Fortran comparison Re: [SciPy-dev] scipy.weave versus simple C++.

eric eric at scipy.org
Sat Jan 12 20:55:44 CST 2002


Hey Pearu,

<snip Fortran compared to Blitz>
> > > Iterations took  6.12530398369  seconds.
> > > Fortran iterations took  3.15447306633  seconds.

I've rewritten the code in C++ as quickly as I know how and added a few
optimizations.  It has the same errors as the previous example, but, again,
is useful for benchmarking. (maybe Prabhu will fix my bugs in this code
also. :) The results are as follows:

Blitz indexing:
Iterations took  3.54500007629  seconds.
After re-write:
iterations took  1.77300000191  seconds.

With the re-write, C++ is in the same performance range as the fortran code.

My timestep loop is included below.  It uses pointer math instead of blitz
arrays to reduce the effort of array element lookups down to incrementing
pointers in the inner loop.  It isn't exactly pretty, but we were looking
for speed, not beauty.  I expect there are some ways to clean it up and
still get about the same speed.

I used the following optimizations:

extra_compile_args = ['-O3','-malign-double','-funroll-loops']

The difference between using and not using -funroll-loops was significant
(maybe 25%).

> Anyway, I don't think that people would use Fortran if
> the gain in speed would be only few percent. It must be higher than that.

I think it used to be, but the recent years have been kinder to C than
Fortran.  Among other things, market forces have pushed C/C++ compilers to
evolve more quickly than Fortran compilers simply because more people are
interested in fast C/C++ compilers.  The result is that C/C++ can be made to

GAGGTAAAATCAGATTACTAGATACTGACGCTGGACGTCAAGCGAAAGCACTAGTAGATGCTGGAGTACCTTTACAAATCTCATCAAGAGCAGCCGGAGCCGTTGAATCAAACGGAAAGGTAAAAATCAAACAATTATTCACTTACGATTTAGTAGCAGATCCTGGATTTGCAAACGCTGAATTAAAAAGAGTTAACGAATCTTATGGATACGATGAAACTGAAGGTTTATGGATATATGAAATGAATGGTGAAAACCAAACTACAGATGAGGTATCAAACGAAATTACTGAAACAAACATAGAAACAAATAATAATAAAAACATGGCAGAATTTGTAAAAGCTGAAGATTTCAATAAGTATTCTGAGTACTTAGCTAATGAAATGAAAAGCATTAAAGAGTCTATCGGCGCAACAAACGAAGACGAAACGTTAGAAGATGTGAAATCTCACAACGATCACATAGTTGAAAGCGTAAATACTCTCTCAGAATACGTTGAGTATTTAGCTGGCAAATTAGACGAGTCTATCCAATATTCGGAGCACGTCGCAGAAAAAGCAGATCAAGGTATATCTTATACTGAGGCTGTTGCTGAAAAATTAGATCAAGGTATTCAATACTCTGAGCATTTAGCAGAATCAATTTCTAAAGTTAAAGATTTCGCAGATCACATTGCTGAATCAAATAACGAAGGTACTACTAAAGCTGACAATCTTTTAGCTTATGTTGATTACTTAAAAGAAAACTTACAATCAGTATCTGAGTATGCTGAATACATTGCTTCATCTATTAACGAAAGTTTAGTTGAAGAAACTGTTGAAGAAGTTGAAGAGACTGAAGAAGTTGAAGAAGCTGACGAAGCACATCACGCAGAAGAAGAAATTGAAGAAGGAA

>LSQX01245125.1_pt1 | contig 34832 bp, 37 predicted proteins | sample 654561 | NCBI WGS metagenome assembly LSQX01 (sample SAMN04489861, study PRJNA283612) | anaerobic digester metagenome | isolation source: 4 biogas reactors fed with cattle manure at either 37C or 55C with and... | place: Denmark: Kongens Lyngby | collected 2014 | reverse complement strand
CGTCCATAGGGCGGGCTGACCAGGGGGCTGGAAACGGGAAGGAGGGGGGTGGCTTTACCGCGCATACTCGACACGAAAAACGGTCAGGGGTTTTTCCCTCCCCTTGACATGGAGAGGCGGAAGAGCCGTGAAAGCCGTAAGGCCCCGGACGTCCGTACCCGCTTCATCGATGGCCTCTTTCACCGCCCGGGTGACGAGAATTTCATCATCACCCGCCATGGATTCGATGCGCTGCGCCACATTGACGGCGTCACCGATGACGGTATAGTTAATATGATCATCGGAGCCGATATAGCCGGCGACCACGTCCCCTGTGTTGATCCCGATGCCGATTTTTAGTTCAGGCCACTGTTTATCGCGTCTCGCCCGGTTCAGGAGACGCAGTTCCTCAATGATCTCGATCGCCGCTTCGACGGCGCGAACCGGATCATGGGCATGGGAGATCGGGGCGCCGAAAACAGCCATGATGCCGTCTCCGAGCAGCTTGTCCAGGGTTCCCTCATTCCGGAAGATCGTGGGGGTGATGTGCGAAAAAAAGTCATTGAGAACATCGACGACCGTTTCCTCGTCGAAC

execute algorithms at close to the same speed as Fortran in most cases -- at
least that has been my experience.  As for gcc and g77, I think only the
front ends of the compilers are different.  The same back-end is shared by
both.

Still, there are lots of good reasons besides speed for scientist to use
Fortran:

1. It is the language you know. (probably the main reason many still use it)
2. There are tons of scientific libraries available.
3. All your labs legacy code is in Fortran.
4. You don't have to mess with memory management. (debugging dangling
pointers stinks)
5. You don't have to resort to tricks for speed.
6. You just like the language better.

Of course, there are reasons not to use it also ( number 4 above can go on
both the "for" and "against" lists), but all the above reasons are valid.
Scientist are interested in the fastest way to results -- not in writing
elegant, full featured, re-usable, scriptable programs.  For one or more of
the above reasons, some still consider Fortran their best choice to optimize
this interest.  Other scientist choose Matlab or IDL or even C.  Hopefully
we can increase the share that see Python+Numeric+SciPy+f2py+weave as a good
choice also.

This thread definitely needs to get summarized and put into a web page.

see ya,
eric

----------------------------------------------------------------------------
------------------------------
# just replace the timeStep algorithm from the previous post with this one.

    def timeStep(self, dt = 0.0):
        dx2 = self.g.dx**2
        dy2 = self.g.dy**2
        dnr_inv = .5/(dx2+dy2)
        nx, ny = self.g.shape
        u = self.g.u
        code = """
               #line 44 "laplace.py"
               double tmp, err, diff;
               double *uc, *uu, *ud, *ul, *ur;
               for (int i=1; i<nx-1; ++i) {
                   uc = u_data+i*ny+1;
                   ur = u_data+i*ny+2;     ul = u_data+i*ny;
                   ud = u_data+(i+1)*ny+1; uu = u_data+(i-1)*ny+1;
                   for (int j=1; j<ny-1; ++j) {
                       tmp = *uc;
                       *uc = ((*ul + *ur)*dy2 +
                              (*uu + *ud)*dx2)*dnr_inv;
                       diff = *uc - tmp;
                       err += diff*diff;
                       uc++;ur++;ul++;ud++;uu++;
                   }
               }
               return_val = Py::new_reference_to(Py::Float(sqrt(err)));
               """
        #extra_compile_args =
['-O3','-funroll-loops','-march=i686','-malign-double']
        # compiler keyword only needed on windows with MSVC installed
        err = weave.inline(code, ['u', 'dx2', 'dy2', 'dnr_inv', 'nx','ny'],
                           compiler = 'gcc',
                           extra_compile_args =
['-O3','-malign-double','-funroll-loops'])
        return err







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